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Honor the Past, Celebrate the Future
GOD’S PLAN FOR THE FAMILY
Terry R. Baughman
“When your children ask in time to come, saying, ‘What do these stones mean to you?’ Then you shall answer them that the waters of the Jordan were cut off before the ark of the covenant of the Lord; when it crossed over the Jordan, the waters of the Jordan were cut off. And these stones shall be for a memorial to the children of Israel forever” (Joshua 4:6–7).
The past is an awesome place to visit, but certainly no place to live. History lives to instruct our decisions and direct our lives. The lessons of history provide a legacy upon which to build the future and a culture to correct our course. Our heritage is a foundation upon which to build, not a monument in which to dwell. An abode designed in a monument provides no place for growth and no windows for vision to peer into the future. A monument exists only to honor the past and has no ambition to explore possibilities to come.
A graveyard is not considered prime real estate for residential development. It lacks curb appeal and provides little scenic value for a family neighborhood. No one would want to put a beautiful home in the middle of tombstones and a meadow of memorials. We want our cemeteries, but at a distance. Let it be a place for mourning, for closure, and for remembrance, but never a prime location for a dwelling.
Memorials are important they remind us of past sacrifices. Monuments are made to remember the moments of important events and to be challenged by them. Our memorials define our existence and establish our history.
Memories and memorials recall past events and moments of great joy or tragedy, accomplishments or defeats. They keep the past alive for the present as lessons learned and sacrifices made, but they are never intended to be an occasion to relive or repeat.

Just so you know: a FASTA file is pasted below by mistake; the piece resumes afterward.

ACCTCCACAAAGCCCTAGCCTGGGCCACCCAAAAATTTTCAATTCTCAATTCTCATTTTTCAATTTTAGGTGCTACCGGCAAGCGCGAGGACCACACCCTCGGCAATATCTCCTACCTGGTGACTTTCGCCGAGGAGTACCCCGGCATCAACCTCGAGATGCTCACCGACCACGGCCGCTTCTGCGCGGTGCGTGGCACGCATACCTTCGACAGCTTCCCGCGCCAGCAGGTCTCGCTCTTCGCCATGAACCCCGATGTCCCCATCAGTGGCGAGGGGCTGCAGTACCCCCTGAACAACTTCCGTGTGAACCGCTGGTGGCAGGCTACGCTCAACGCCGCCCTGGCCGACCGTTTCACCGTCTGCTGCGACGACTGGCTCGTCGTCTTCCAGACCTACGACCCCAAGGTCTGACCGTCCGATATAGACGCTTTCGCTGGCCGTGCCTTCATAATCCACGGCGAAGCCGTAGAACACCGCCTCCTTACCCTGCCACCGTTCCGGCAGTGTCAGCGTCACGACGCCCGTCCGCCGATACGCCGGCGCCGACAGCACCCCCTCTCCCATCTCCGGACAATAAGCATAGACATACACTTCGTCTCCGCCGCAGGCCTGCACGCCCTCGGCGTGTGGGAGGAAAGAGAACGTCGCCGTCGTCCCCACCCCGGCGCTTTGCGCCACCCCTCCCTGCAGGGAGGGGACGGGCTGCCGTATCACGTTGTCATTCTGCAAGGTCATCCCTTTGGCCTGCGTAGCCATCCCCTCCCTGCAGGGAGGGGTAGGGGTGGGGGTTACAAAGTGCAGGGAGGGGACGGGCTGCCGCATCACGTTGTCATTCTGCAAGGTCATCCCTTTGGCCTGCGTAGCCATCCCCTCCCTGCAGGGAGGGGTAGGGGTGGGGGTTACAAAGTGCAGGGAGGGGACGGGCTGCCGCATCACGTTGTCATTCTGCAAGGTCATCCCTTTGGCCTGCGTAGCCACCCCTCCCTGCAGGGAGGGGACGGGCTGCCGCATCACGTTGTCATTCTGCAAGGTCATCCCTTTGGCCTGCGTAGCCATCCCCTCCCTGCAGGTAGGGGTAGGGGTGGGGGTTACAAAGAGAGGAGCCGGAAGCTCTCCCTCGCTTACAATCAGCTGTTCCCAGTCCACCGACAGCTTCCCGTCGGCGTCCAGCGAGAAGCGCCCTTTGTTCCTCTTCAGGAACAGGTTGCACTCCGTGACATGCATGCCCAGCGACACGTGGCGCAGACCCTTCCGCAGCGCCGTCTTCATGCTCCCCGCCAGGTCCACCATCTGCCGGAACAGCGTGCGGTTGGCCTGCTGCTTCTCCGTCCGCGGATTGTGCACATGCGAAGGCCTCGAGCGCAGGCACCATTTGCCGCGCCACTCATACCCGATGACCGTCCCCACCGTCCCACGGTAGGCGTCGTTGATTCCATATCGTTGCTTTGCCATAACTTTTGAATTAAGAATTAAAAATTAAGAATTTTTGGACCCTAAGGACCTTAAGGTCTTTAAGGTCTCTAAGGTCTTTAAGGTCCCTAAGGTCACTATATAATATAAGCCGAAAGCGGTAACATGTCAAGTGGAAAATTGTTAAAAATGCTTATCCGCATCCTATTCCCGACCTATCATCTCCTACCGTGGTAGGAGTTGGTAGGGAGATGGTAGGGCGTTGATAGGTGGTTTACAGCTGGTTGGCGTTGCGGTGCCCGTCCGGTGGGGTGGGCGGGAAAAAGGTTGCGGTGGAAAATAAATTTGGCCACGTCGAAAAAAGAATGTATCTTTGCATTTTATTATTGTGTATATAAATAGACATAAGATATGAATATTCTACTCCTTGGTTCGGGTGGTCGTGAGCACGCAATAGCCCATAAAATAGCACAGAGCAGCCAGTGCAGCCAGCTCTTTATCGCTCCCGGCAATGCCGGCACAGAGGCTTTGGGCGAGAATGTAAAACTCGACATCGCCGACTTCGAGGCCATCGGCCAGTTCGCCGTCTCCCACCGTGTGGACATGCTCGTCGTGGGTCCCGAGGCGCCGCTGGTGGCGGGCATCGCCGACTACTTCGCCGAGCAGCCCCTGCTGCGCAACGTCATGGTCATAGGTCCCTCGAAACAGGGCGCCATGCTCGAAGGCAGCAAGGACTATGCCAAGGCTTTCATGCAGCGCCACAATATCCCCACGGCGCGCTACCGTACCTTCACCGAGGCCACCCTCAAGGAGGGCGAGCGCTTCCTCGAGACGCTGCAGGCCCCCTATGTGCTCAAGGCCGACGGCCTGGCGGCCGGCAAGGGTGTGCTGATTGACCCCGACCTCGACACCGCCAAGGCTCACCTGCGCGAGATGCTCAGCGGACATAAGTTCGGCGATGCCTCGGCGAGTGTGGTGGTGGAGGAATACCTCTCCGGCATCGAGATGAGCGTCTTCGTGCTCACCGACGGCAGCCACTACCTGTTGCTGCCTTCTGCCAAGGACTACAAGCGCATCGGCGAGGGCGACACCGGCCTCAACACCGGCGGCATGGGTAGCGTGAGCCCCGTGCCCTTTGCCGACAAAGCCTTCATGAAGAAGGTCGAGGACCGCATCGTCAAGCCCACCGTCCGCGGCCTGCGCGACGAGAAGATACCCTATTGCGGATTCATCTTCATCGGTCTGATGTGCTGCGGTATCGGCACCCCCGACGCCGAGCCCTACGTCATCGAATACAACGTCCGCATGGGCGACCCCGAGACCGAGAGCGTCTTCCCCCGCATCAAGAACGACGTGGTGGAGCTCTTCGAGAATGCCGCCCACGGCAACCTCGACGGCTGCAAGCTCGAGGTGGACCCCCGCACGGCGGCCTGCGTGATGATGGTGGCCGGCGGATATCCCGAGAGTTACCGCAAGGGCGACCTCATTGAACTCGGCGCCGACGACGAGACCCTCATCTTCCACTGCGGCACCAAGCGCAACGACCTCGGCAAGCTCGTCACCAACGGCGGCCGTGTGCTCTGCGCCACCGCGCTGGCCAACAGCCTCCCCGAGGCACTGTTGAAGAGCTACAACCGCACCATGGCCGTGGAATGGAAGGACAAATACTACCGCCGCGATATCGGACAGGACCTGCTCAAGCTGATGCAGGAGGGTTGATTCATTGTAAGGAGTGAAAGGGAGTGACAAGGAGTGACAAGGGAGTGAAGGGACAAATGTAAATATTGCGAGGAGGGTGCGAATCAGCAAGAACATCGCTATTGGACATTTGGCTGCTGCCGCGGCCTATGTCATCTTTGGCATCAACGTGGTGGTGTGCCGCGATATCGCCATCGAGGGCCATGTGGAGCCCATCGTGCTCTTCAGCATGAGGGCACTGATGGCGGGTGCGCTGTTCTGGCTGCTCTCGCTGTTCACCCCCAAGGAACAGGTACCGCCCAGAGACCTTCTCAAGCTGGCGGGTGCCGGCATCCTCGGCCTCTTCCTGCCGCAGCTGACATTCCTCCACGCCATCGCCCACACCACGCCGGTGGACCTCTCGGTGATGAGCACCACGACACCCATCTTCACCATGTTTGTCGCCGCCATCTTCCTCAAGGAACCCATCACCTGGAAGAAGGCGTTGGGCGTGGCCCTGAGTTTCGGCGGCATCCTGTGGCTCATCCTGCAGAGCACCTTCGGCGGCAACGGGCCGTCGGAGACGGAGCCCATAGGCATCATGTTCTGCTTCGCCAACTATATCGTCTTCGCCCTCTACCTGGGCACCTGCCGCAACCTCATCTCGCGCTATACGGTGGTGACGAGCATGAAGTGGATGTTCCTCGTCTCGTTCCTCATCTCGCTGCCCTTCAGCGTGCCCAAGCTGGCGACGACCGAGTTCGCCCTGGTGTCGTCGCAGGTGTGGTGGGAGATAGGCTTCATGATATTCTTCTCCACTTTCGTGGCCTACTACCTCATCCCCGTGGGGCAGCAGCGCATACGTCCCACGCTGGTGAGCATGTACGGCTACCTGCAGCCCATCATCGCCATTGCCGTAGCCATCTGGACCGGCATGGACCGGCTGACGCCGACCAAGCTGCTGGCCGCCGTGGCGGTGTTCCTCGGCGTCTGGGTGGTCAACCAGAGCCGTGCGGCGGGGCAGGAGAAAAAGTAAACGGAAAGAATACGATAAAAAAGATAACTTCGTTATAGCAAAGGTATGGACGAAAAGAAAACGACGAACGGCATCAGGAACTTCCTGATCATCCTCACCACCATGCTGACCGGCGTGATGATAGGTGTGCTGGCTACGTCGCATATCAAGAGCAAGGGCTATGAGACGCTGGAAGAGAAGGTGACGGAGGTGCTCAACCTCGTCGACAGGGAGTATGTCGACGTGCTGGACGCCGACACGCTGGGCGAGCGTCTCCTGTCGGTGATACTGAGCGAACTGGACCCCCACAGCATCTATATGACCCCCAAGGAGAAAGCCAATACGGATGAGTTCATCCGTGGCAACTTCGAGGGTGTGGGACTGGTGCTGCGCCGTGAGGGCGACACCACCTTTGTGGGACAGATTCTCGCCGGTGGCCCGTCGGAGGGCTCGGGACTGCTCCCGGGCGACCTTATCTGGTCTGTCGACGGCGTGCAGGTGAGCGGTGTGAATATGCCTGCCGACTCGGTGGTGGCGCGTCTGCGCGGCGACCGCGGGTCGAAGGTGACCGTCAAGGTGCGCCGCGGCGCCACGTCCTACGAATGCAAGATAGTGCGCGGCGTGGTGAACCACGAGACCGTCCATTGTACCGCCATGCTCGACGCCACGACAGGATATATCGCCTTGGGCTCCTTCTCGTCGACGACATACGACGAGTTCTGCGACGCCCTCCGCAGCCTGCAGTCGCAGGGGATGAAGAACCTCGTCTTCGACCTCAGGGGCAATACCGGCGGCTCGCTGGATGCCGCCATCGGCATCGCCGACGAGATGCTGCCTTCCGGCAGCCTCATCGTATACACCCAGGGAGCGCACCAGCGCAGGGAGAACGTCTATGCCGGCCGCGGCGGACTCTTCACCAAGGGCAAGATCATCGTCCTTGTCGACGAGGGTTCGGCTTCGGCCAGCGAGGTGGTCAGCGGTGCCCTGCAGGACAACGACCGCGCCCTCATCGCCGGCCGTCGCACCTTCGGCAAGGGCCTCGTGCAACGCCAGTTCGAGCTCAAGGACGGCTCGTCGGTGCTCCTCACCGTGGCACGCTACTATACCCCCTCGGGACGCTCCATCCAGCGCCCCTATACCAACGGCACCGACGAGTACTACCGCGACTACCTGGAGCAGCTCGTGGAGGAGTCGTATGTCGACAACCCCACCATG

Life is to be lived in the present and fulfilled in the future. As long as we have life we can dream of tomorrow and envision something more. Much of life is filled with plans for tomorrow and better days ahead. Opportunities exist for realization in the future and promises propel us to attempt greater things.
Joshua was instructed to build a memorial on the banks of the Jordan, but they were commanded to conquer Canaan. Both were in obedience to God’s voice and were vital to their success. The conquest of Canaan was their purpose for returning to the land after 400 years in Egypt. However, the memorial at the Jordan crossing would remind them of God’s miraculous provision and reaffirm the stories of God’s power.
The children of a future generation would ask, “What do these stones mean?” In that moment a lesson taught extended the promise and provision of God into a future. God’s promises are for more than the present. His plan stretches from the beginning to end. The memorials of past miracles and the monuments of great revelation give us occasion to extend His Word, His power, and His truth to another generation.
Pentecost was more than a memorable event in the past. We will commemorate the initial event but also anticipate future experiences. The Day of Pentecost was a launch pad, a new beginning to future spiritual provision. Peter explained then and reminds us now, “The promise is to you and to your children, and to all who are afar off, as many as the Lord our God will call” (Acts 2:39).
“[Cornelius] … and all his family were devout and God-fearing; he gave generously to those in need and prayed to God regularly” (Acts 10:2 NIV).